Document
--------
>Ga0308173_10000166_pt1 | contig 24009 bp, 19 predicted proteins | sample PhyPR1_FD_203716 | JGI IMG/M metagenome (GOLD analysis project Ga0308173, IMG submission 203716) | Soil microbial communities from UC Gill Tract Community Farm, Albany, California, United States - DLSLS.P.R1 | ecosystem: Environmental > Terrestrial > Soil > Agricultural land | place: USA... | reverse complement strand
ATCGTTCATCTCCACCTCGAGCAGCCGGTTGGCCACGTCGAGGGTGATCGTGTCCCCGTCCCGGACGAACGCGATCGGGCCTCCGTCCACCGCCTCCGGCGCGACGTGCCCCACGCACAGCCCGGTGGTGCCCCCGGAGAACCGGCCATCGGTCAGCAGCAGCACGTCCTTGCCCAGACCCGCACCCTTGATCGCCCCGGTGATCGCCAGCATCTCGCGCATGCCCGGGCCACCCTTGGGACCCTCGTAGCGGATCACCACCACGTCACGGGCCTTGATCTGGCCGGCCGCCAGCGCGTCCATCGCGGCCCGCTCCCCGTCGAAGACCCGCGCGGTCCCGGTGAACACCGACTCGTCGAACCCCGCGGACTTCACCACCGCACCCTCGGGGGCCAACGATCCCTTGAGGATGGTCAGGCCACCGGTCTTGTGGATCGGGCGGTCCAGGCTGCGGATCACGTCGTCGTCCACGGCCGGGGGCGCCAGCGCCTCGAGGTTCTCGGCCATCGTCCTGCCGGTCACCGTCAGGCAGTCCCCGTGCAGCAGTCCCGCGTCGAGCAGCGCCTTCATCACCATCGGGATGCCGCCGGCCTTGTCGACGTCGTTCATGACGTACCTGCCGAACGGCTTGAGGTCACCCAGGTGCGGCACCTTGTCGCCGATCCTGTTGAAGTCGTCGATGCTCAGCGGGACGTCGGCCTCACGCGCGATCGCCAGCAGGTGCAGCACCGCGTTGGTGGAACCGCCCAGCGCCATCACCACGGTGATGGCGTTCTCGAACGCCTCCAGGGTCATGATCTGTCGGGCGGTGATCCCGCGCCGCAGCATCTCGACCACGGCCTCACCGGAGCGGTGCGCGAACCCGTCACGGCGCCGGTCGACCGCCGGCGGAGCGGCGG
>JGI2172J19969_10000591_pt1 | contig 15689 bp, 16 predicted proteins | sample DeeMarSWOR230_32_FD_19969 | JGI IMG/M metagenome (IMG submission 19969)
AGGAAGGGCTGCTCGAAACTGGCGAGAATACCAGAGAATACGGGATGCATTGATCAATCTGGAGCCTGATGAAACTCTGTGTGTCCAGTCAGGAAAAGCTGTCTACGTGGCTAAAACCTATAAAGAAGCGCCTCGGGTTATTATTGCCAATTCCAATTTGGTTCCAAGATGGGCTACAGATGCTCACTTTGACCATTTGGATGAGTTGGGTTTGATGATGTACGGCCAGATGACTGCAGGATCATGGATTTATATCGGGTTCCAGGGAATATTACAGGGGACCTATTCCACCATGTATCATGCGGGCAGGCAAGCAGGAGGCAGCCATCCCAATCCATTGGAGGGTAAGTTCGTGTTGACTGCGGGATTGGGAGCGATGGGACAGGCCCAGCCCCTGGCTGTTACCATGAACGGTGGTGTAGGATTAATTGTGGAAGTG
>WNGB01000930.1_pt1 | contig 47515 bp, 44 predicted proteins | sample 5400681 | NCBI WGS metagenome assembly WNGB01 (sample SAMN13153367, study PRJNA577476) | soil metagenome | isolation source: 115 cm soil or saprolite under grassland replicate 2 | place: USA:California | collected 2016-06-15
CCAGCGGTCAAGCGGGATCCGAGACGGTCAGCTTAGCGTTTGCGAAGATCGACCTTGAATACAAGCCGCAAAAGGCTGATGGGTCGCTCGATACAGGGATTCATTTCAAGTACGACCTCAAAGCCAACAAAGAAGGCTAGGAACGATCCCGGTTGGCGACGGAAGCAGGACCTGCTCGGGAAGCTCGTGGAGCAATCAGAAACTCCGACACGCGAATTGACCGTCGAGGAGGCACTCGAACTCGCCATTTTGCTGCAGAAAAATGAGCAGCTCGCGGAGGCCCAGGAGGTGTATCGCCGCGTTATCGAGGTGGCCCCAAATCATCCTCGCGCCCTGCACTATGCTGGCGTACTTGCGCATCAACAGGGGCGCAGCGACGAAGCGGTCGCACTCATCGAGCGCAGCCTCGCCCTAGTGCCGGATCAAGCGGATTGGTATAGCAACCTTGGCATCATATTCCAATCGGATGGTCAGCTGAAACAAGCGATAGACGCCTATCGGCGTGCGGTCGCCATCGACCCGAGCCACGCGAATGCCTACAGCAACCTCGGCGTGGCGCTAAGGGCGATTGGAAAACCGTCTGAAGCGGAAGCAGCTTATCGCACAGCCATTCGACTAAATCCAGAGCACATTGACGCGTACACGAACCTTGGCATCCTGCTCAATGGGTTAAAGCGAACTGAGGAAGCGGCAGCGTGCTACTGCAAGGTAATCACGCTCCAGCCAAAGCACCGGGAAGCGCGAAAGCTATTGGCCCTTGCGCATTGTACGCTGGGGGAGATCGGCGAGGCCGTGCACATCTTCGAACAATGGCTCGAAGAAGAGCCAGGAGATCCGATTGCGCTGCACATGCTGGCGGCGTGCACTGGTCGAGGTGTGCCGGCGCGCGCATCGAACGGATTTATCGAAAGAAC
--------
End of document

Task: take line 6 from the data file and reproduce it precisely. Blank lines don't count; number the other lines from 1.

CCAGCGGTCAAGCGGGATCCGAGACGGTCAGCTTAGCGTTTGCGAAGATCGACCTTGAATACAAGCCGCAAAAGGCTGATGGGTCGCTCGATACAGGGATTCATTTCAAGTACGACCTCAAAGCCAACAAAGAAGGCTAGGAACGATCCCGGTTGGCGACGGAAGCAGGACCTGCTCGGGAAGCTCGTGGAGCAATCAGAAACTCCGACACGCGAATTGACCGTCGAGGAGGCACTCGAACTCGCCATTTTGCTGCAGAAAAATGAGCAGCTCGCGGAGGCCCAGGAGGTGTATCGCCGCGTTATCGAGGTGGCCCCAAATCATCCTCGCGCCCTGCACTATGCTGGCGTACTTGCGCATCAACAGGGGCGCAGCGACGAAGCGGTCGCACTCATCGAGCGCAGCCTCGCCCTAGTGCCGGATCAAGCGGATTGGTATAGCAACCTTGGCATCATATTCCAATCGGATGGTCAGCTGAAACAAGCGATAGACGCCTATCGGCGTGCGGTCGCCATCGACCCGAGCCACGCGAATGCCTACAGCAACCTCGGCGTGGCGCTAAGGGCGATTGGAAAACCGTCTGAAGCGGAAGCAGCTTATCGCACAGCCATTCGACTAAATCCAGAGCACATTGACGCGTACACGAACCTTGGCATCCTGCTCAATGGGTTAAAGCGAACTGAGGAAGCGGCAGCGTGCTACTGCAAGGTAATCACGCTCCAGCCAAAGCACCGGGAAGCGCGAAAGCTATTGGCCCTTGCGCATTGTACGCTGGGGGAGATCGGCGAGGCCGTGCACATCTTCGAACAATGGCTCGAAGAAGAGCCAGGAGATCCGATTGCGCTGCACATGCTGGCGGCGTGCACTGGTCGAGGTGTGCCGGCGCGCGCATCGAACGGATTTATCGAAAGAAC